Top half of 3D printed Thomas Jefferson statue (Photo: RedEye on Demand/Smithsonian/Studio...

What do you do when you're the world's largest museum but can display only 2 percent of the 137 million items in your collection (a mere 2.75 million) at any given time? In an effort to get more of their treasures into the public eye, specialists at the Smithsonian Institution's nineteen collective museums and galleries hit upon the solution of digitizing their collection and 3D printing key models and displays suitable for traveling exhibitions. It's a tall order, but one that's sure to give the rapidly blooming business of additive manufacturing a huge boost.  Read More

Enrico Dini of Monolite UK with Radiolaria - the biggest structure ever built by the D-Sha...

The growing popularity of 3D printers, such as the Printbot or MakerBot's Thing-o-Matic, testify to the fact that additive manufacturing is slowly entering the mainstream. The devices are now small enough to fit on a desk and they can make all sorts of stuff, such as toys, chess figures, or spare door knobs. But what if you want to make something slightly bigger - say, a house? Then you need to turn to Enrico Dini, the founder of Monolite UK and the inventor of the D-Shape "robotic building system."  Read More

FreeD is a handheld smart milling device that gives the artist creative control, but won't...

Even if you think you're pretty handy with a chisel, often all it takes is one wrong angle or strike of the hammer to ruin an entire sculpting project. MIT's media lab has a solution - the FreeD is a handheld smart milling device that gives the artist creative control, but won't let you totally screw up your project with one wrong move.  Read More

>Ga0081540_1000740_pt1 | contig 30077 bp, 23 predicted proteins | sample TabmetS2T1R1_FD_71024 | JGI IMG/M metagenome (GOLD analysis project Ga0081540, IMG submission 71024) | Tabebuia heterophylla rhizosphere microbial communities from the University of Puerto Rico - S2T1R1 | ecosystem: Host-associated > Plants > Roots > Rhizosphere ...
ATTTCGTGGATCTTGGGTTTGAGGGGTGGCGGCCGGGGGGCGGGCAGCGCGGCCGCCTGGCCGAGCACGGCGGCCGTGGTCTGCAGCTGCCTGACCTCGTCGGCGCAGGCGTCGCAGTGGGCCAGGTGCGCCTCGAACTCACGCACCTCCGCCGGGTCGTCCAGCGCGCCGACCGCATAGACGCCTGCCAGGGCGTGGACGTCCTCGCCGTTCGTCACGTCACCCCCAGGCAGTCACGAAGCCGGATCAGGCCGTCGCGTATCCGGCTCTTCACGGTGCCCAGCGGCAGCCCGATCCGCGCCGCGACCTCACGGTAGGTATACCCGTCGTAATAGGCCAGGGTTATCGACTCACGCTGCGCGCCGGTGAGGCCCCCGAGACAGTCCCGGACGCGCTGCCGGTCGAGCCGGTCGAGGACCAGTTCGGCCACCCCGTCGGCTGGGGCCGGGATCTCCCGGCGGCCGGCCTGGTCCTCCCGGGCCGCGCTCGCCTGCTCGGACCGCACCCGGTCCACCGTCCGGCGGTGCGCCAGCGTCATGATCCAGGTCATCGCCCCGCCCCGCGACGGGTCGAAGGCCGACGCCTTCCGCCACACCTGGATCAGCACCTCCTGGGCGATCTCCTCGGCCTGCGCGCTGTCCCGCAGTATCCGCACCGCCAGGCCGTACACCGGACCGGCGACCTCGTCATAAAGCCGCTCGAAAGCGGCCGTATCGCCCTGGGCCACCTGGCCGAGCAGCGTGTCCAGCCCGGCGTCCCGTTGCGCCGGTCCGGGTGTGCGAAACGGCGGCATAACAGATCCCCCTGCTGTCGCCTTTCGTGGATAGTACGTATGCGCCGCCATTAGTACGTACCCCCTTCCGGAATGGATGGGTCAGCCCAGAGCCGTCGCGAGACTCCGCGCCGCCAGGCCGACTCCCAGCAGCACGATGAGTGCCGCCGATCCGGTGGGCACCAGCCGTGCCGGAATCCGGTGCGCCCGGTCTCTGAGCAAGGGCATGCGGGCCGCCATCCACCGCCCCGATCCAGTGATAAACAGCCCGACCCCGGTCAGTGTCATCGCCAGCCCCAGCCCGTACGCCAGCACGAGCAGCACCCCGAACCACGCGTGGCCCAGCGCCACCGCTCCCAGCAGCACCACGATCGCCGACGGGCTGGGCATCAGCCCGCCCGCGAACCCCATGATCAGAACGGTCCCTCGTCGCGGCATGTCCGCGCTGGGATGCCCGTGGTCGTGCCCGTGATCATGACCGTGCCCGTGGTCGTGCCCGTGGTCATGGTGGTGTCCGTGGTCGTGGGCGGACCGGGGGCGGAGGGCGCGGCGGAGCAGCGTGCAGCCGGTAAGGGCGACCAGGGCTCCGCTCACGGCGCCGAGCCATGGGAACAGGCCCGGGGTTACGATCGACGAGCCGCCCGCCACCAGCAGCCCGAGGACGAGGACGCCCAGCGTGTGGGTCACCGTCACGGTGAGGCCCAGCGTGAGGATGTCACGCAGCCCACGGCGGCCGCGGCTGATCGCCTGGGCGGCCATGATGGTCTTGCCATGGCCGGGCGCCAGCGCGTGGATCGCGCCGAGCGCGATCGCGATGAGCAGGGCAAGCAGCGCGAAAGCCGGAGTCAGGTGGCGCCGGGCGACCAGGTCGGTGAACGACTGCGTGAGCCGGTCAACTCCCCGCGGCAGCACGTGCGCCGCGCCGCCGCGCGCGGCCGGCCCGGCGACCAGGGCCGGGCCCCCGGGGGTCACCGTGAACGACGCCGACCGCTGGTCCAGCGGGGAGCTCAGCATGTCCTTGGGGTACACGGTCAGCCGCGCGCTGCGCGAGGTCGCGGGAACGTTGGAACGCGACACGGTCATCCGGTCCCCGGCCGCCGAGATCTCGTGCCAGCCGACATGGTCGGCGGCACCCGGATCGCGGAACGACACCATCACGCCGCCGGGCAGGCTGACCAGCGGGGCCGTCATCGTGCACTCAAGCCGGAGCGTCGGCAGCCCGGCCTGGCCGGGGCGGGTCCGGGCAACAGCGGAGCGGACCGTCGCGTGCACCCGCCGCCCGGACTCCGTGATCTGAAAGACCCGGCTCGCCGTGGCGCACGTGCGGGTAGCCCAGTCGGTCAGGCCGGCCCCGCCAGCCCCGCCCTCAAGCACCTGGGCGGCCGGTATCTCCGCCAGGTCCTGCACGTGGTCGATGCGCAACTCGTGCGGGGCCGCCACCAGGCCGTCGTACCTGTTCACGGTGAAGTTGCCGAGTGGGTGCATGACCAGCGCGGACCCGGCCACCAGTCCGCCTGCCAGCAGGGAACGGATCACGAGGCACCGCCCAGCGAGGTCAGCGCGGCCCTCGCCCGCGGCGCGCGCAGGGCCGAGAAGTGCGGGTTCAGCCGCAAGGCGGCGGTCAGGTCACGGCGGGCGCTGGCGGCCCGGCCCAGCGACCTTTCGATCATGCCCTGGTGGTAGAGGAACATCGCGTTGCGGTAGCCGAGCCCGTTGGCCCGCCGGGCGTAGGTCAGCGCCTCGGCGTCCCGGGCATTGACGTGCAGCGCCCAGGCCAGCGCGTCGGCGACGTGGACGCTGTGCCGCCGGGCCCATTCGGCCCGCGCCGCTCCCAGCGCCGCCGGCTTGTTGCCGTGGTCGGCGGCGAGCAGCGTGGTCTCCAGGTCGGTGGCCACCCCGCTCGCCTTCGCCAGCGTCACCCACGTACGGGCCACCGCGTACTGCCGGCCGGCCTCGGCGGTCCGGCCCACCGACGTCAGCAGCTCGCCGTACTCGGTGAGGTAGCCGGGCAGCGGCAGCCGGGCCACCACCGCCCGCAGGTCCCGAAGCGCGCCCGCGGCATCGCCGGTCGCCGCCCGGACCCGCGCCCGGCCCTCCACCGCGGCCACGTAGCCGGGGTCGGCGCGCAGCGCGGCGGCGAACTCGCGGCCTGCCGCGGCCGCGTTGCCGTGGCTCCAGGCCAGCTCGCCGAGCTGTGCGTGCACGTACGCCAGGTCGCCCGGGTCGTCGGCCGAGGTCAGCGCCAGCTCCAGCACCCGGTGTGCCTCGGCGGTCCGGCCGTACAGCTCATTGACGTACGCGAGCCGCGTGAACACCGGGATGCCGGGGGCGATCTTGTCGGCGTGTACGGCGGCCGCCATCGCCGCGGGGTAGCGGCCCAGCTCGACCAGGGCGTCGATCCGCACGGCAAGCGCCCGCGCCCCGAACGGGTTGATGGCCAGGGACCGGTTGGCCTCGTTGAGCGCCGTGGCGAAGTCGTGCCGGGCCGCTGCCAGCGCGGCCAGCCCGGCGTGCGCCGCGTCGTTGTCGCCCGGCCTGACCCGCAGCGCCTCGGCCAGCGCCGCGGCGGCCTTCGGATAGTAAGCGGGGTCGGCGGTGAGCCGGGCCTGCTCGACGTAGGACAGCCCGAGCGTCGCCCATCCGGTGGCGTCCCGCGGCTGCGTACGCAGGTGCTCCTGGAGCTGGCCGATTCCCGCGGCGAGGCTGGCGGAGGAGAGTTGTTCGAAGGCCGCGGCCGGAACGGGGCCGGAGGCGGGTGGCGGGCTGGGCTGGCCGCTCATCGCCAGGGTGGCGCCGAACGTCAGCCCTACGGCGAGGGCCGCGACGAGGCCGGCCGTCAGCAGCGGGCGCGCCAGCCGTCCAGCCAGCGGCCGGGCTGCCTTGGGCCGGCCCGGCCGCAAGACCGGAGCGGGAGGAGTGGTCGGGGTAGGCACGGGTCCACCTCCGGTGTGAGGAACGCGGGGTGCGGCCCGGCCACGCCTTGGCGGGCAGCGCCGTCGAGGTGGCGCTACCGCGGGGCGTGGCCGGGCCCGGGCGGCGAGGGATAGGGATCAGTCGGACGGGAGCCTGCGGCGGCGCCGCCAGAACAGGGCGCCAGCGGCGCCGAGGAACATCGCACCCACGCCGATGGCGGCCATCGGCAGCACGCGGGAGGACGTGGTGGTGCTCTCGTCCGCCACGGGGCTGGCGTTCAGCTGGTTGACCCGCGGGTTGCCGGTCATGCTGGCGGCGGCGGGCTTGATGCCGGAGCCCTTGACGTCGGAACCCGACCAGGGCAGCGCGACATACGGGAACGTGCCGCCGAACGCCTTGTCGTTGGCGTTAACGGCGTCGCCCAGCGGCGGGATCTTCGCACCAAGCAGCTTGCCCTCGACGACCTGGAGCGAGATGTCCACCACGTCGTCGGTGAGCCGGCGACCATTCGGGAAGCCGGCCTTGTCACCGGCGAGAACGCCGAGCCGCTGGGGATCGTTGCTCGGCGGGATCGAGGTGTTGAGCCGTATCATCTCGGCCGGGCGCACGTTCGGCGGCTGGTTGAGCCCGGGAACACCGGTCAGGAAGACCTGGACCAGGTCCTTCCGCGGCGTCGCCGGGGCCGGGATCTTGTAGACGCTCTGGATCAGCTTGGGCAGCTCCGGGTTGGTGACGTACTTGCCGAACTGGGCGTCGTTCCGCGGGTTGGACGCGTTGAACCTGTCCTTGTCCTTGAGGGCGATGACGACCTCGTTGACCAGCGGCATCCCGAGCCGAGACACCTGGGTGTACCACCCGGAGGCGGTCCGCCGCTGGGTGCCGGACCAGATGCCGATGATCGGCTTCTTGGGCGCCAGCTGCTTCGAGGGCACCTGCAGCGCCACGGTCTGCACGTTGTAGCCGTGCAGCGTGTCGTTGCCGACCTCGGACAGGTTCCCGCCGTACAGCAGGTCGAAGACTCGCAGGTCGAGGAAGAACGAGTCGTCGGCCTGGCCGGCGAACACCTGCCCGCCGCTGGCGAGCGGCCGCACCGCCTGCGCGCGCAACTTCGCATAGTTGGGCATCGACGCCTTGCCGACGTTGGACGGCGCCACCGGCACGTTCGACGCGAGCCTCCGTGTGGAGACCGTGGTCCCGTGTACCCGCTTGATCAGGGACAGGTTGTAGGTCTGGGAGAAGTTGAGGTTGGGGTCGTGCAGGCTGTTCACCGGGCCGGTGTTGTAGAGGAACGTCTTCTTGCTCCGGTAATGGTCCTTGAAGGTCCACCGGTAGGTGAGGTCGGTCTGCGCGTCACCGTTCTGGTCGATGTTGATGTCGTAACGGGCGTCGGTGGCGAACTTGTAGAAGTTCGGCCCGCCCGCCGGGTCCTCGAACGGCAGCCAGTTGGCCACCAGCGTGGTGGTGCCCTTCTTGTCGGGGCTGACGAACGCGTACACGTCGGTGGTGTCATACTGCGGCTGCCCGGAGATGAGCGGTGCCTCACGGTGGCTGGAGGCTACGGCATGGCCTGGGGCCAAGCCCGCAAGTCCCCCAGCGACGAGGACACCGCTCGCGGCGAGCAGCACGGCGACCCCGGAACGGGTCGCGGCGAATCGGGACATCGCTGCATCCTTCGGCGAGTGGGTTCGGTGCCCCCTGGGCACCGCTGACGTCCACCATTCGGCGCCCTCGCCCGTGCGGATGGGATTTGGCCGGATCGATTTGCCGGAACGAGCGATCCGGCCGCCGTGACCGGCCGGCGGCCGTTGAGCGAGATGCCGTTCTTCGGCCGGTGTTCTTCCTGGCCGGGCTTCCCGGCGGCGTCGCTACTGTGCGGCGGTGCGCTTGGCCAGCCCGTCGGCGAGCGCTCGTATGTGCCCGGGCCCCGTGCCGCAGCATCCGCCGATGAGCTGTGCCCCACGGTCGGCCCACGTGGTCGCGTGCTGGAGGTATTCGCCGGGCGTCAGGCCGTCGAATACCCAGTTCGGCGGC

An 83-year old woman is the first in the world to receive a full 3D-printed titanium lower...

The ability to create your own replacement curtain rings, door knobs or even a custom chess set at home using a 3D printer like the Replicator or the Cubify 3D printer has the potential to knock global production models on their heads. Such advances are certainly impressive but not quite in the same league as those being made in the field of medicine. We've already seen small bone-like objects printed by Washington State University researchers, and now an 83-year old patient with a serious jaw infection has become the first person to receive a full 3D-printed titanium lower jaw implant. Amazingly, the combined effort by researchers and engineers from Belgium and the Netherlands is said to have allowed the patient unrestricted mandibular movement within a day of surgery.  Read More

Unlike typical 3D printers, iModela carves rather than builds its models

3D printers are certainly hot technology these days, with machines like the Printrbot, MakerBot and Cubify launching on a regular basis. But while most of these devices focus on building something from the ground up, Roland DG has unveiled a new machine that does the exact opposite. Rather than slowly building a model by adding layers of material, the iModela iM-01 3D Modeling Machine carves its creations down from a larger block of material, like a small, automated sculptor.  Read More